Towards meaningful deployment of BECCS

Developing a holistic framework for evaluating BECCS projects

Image: Mihály Köles

by Meron Tesfaye, PhD, senior policy fellow

After spending a year digging into bioenergy with carbon capture and storage (BECCS) through my fellowship at Carbon180, it’s clearer to me than ever how urgently we need to scale carbon removal. The latest IPCC report is an undeniable call to decarbonize our world away from fossil fuels and remove existing carbon from the atmosphere. The cost of climate inaction is high, disproportionately distributed, and bound to touch each one of us. In my current home of Sacramento, CA, we’re enduring extreme heat waves and worsening air quality, and in my home continent of Africa, we’re at risk of losing many economic and political urban centers with millions living in low-elevation coastal zones. If we take transformative action today, like deploying a suite of carbon removal solutions, we can relieve some of these pressures and create opportunities for vulnerable communities around the globe to build climate resilience.

Right now, the US has the opportunity and responsibility to play a leading role in scaling up carbon removal practices and technologies like BECCS. According to global models, BECCS has the potential to remove 0.5–5.2 billion tons of CO₂ annually from the atmosphere using plant biomass to create energy and carbontech products. Still, this estimated potential says very little about how BECCS ought to be deployed — that part is yet to be decided.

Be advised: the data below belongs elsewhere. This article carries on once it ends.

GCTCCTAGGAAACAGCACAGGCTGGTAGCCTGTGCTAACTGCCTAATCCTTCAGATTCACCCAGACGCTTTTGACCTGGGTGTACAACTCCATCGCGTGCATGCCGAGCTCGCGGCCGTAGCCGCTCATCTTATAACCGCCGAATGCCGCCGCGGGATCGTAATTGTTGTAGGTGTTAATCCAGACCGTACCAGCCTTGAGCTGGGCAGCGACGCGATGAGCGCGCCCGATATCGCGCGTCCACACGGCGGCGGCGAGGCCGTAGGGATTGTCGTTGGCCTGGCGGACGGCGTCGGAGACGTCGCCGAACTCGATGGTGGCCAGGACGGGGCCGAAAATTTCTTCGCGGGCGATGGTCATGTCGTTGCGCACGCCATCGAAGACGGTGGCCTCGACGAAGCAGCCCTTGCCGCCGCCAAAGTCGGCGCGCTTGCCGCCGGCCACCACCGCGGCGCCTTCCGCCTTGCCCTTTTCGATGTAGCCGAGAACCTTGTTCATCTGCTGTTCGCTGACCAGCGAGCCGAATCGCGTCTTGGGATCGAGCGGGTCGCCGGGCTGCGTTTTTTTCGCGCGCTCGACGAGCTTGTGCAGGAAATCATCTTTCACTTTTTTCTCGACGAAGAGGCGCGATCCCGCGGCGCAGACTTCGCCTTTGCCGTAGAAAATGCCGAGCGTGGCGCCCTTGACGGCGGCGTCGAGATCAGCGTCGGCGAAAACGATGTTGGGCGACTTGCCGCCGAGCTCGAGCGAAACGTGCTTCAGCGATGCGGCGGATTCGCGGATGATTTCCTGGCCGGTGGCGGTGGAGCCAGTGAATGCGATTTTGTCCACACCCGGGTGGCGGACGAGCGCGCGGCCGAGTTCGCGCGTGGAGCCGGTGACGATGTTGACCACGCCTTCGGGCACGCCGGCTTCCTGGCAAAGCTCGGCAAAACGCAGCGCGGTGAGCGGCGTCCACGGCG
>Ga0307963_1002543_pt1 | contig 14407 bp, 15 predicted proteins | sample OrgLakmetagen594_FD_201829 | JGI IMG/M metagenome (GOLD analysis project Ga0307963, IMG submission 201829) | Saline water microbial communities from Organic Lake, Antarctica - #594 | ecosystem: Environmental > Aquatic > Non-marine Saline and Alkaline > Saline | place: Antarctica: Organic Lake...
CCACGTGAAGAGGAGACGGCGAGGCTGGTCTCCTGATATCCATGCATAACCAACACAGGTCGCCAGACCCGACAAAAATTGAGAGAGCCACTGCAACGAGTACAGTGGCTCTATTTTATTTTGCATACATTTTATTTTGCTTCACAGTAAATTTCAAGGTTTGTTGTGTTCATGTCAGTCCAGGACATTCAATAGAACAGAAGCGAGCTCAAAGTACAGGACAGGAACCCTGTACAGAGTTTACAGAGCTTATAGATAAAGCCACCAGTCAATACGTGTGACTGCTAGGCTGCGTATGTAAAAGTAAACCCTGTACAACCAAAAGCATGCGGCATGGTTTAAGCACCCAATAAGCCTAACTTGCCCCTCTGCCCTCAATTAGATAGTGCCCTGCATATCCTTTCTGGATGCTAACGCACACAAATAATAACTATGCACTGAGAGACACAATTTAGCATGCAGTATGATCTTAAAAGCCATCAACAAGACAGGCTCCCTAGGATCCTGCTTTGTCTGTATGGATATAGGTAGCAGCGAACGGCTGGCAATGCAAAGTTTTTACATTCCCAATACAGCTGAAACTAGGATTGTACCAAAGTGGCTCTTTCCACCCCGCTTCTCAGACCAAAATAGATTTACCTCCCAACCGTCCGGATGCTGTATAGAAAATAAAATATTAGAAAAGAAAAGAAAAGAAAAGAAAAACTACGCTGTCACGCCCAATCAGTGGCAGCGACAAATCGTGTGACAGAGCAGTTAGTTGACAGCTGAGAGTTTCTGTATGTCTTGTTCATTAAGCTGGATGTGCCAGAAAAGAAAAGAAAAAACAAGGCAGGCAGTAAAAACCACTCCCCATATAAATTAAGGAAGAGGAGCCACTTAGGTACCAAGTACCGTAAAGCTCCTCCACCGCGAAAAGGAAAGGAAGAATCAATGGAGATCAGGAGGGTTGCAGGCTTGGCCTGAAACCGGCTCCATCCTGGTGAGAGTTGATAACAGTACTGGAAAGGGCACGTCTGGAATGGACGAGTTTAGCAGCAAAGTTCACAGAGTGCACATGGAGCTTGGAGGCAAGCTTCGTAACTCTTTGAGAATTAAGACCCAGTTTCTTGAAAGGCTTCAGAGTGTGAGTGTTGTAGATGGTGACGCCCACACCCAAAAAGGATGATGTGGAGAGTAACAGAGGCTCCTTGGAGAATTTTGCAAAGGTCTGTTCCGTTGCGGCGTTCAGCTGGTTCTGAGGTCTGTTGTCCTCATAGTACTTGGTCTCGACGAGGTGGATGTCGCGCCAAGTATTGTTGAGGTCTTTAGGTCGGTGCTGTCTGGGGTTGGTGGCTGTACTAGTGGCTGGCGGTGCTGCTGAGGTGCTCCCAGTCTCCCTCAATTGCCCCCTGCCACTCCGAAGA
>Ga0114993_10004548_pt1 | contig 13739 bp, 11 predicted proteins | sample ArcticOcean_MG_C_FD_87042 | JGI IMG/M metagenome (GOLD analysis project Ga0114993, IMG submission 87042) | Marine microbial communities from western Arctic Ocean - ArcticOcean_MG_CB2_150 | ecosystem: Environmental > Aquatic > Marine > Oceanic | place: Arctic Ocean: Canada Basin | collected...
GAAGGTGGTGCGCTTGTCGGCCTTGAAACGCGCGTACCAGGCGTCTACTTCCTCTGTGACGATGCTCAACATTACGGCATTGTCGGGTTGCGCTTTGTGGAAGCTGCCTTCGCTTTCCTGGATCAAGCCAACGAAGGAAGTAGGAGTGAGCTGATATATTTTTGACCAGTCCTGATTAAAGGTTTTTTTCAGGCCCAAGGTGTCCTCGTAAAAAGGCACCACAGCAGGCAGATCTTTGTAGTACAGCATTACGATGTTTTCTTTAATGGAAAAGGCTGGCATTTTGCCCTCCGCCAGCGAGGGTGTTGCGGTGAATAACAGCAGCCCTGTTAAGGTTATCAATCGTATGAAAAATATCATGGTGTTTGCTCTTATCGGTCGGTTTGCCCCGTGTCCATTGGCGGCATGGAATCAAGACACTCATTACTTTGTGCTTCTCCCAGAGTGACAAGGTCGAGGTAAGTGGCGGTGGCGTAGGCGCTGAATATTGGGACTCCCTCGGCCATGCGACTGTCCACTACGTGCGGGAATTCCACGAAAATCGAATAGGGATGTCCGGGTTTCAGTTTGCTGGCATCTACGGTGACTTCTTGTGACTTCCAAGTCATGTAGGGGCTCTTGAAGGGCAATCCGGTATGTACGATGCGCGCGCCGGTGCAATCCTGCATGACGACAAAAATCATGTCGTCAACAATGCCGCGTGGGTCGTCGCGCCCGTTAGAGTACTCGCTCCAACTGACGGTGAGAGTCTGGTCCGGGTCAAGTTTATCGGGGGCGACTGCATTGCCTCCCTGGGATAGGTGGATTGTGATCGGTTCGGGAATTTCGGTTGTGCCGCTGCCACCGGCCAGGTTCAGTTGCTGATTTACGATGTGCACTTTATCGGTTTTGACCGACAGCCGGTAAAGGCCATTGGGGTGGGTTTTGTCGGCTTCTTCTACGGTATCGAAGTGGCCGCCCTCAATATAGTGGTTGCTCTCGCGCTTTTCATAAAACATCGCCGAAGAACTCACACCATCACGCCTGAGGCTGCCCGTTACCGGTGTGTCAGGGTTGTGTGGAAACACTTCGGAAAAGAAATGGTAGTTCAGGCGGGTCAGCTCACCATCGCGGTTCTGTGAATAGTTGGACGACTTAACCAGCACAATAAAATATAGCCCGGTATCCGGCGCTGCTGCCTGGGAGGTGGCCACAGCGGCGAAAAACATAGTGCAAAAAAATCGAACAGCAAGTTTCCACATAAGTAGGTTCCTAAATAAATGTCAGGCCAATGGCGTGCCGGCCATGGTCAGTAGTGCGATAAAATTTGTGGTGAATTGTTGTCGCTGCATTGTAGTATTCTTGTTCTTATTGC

Towards that effort, during my time at Carbon180 I have been reflecting on how BECCS deployment can meaningfully contribute to carbon removal while also bolstering communities’ well-being and protecting ecosystems at scale. After a year of research, here’s a glimpse into how we think about reliable and equitable BECCS deployment, attributes we expect to see in BECCS projects, and federal policies that can enable it.

Foundational principles for meaningful deployment of BECCS

  1. Evaluate deployment strategies on a local and regional scale to meaningfully integrate resources, concerns, and opportunities.
  2. Promote high-quality and transparent life cycle accounting to ascertain climate benefits.
  3. Ensure the protection of vulnerable ecosystems and biodiversity to safeguard against unintended consequences.
  4. Center equity considerations and benefits to frontline communities to ensure lasting positive impacts.
  5. Proactively engage with the public to rebuild trust and enable future BECCS projects to thrive.
  6. Diversify the landscape of BECCS academics, stakeholders, and policymakers to include voices beyond current discourse.

The four dimensions of an exemplary BECCS project

Ensure sustainable feedstock and ecosystem protections

Provide reliable net-negative emissions outcomes

Center community well-being and prosperity

Build trust in engagement and partnerships

Concretizing exemplary attributes through federal policy

Currently, there are a host of challenges to scaling up BECCS projects that can safely and equitably remove gigatons of carbon from our atmosphere. It is my hope that this set of guiding principles helps shape projects that safeguard vulnerable communities from climate extremes while enabling new economic opportunities — delivering transformational climate benefits across the globe.

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